Jody met me at the end of the driveway. In her hand she held a yellow envelope addressed to me.
Notifications on two prior occasions from the Jerome Foundation came by email: We’re sorry to inform you….
This was an envelope. A large envelope. I opened it slowly and carefully which isn’t my nature. Rejections don’t come in such packaging. This could only mean one thing.
As I pulled out the contents I realized that I’ve been a beneficiary of much goodness: wonderful teachers, mentors, my writing group, peers, friends, and family.
In November of 2012, participating in Mary Carroll Moore’s weekend workshop, “How to Plan, Write, and Develop a Book,” at the Loft Literary Center, I understood for the first time what my book was about: A Woman’s Search to Be Seen. Using her W-shaped Storyboard and Three-Act Structure, I left her workshop with an outline and edited structure for my near completed manuscript. That weekend, I revised several chapters and was able to reach a new depth in my writing.
More importantly, I was excited about my writing and my book, HOUSE OF FIRE. I had been working for ten years on finding the right structure to tell my story.
After applying and receiving a Next Step Grant funded by the McKnight Foundation, I attended a one-week writing retreat with Mary Carroll Moore at the Madeline Island School of Arts, September 2013 and participated in two twelve-week online classes – “Your Book Starts Here: Part 3.
Since winning the Loft mentorship, I have been working closely with mentor, Mark Anthony Rolo.
Under his tutelage, I enhanced the structure of my book to weave in my present story with back story. For example, on our flight to adopt Antonio and Crystel the sun is setting when the plane descends into the airspace above Guatemala City. Three large volcanoes dominate the horizon and I ruminate how both me and the Guatemalans were literally running from fire in 1974 when I was 15-years old.
And now, receiving a Jerome Travel and Study Grant allows me to travel to Guatemala to research indigenous Mayans and Mayan heritage to inform my memoir. I’m truly blessed. This trip is critical to finishing my book.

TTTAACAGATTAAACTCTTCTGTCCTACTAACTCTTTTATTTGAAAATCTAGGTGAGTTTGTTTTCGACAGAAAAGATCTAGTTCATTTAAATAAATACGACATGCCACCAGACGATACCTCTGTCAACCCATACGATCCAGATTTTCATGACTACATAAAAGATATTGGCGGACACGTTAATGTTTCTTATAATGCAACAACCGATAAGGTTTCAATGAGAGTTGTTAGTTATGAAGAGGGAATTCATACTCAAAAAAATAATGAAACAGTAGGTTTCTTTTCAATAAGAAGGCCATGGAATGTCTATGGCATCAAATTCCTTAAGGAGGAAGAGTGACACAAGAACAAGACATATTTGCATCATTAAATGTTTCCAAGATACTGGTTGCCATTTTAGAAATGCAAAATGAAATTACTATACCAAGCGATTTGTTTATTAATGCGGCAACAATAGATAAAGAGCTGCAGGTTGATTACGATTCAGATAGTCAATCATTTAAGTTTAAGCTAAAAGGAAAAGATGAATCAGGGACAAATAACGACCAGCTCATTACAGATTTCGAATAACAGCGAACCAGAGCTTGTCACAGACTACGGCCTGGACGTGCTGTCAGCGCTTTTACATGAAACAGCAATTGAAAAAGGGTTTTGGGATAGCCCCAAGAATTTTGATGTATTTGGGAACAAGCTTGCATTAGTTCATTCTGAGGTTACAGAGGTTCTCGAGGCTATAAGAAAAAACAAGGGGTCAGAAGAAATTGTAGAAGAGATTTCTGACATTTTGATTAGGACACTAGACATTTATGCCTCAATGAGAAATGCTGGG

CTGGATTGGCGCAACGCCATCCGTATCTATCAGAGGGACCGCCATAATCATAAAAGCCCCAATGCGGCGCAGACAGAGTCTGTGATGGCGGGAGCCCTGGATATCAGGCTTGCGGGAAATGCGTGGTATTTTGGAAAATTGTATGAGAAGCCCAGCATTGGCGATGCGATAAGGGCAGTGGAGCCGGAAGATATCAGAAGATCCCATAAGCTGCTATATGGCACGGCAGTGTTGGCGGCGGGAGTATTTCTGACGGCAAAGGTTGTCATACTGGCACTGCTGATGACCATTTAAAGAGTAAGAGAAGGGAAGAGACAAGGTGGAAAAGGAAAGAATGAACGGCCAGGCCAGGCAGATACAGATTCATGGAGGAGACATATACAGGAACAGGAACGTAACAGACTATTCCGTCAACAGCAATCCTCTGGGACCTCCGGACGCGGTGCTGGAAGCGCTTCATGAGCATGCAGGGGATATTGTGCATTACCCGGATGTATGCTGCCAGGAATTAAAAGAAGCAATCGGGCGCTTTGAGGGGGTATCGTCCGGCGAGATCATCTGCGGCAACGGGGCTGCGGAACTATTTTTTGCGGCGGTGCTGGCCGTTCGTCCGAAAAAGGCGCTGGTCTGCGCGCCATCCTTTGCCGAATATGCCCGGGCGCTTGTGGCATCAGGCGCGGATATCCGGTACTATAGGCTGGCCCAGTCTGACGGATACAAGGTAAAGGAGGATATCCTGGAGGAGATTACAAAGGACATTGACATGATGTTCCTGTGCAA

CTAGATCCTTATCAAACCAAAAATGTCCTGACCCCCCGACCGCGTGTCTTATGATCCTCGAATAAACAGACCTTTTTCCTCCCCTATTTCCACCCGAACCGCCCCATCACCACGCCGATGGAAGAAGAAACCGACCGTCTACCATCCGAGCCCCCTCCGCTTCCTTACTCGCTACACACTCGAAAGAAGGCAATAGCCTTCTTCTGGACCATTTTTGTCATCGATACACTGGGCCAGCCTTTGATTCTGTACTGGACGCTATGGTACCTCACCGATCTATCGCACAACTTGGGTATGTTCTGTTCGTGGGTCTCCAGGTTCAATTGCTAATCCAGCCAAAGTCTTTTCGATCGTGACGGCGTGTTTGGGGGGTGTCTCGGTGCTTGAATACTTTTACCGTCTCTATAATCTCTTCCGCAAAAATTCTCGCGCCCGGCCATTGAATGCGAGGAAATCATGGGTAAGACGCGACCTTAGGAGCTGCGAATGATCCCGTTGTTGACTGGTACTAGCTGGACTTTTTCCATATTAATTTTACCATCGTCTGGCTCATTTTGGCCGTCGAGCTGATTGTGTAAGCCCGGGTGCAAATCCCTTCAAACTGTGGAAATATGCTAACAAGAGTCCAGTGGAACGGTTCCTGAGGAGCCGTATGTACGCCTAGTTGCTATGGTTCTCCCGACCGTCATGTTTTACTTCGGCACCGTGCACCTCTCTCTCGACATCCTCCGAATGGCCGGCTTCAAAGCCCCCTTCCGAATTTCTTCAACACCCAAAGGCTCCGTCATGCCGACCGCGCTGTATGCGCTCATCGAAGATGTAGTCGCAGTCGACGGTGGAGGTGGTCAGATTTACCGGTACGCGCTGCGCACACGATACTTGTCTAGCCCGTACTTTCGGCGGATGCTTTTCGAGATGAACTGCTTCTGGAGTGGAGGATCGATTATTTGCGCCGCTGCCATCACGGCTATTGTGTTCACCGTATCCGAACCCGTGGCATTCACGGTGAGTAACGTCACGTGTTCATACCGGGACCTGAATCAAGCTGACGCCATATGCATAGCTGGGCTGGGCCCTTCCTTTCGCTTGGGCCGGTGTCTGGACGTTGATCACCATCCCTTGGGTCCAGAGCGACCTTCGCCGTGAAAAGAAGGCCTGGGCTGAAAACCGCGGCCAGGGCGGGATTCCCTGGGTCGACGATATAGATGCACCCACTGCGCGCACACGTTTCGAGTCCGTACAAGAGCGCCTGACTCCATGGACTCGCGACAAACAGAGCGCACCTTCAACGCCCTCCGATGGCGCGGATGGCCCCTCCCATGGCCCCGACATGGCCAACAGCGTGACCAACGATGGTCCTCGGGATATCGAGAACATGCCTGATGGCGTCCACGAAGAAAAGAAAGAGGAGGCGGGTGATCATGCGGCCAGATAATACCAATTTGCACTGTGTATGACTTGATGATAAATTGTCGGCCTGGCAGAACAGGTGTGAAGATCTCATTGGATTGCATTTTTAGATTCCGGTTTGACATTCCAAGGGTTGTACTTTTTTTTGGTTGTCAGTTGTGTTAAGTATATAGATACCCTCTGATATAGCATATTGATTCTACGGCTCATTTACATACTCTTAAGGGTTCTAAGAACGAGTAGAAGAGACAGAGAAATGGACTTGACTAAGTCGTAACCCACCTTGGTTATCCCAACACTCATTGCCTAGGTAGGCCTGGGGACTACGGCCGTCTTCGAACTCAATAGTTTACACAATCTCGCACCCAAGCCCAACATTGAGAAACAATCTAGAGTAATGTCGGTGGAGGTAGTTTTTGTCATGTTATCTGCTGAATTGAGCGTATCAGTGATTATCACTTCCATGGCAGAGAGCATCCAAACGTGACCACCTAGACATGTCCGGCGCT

The trip is detailed field research on the traditions and history of Antonio’s and Crystel’s homeland. Besides the powerful emotional content intended for the last chapters, my visit will also provide insights that will enrich the whole manuscript.
Following Antonio and Crystel visit with their birthmothers we will travel by van to Panajachel and board a lancha to take us to Santa Cruz la Laguna, a small pueblo located on the northern coast of Lake Atitlan in Solola, Guatemala.
Situated half a mile above the shore on the mountainside it is home to indigenous Mayans.
Accessible only by rocky footpaths and lanchas, Santa Cruz is a virtual island on the mountainside.
Because of its isolated nature and small size, Santa Cruz is a great home base for our stay. We will be employing indigenous Mayan guides to explore small, traditional Mayan villages around the lake. The guides will be much more than guides as Antonio and Crystel will daily be seeing their own rich café au lait skin.
Santa Cruz la Laguna
During our travel I will create a record of the voices, landscapes, and villages of the indigenous Mayans. Following my return home I will be able to create prose that truly draws its inspiration from the specific natural setting.
I’m lucky and grateful to have won a Next Step, Loft Mentorship, and Jerome Travel and Study Grant. Receiving these grants will help me complete HOUSE OF FIRE.
Antonio and Crystel, of course, understood the nuances of winning the Jerome Travel and Study Grant but it was Jody and I who were doing the HAPPY THANKFUL DANCE in the driveway.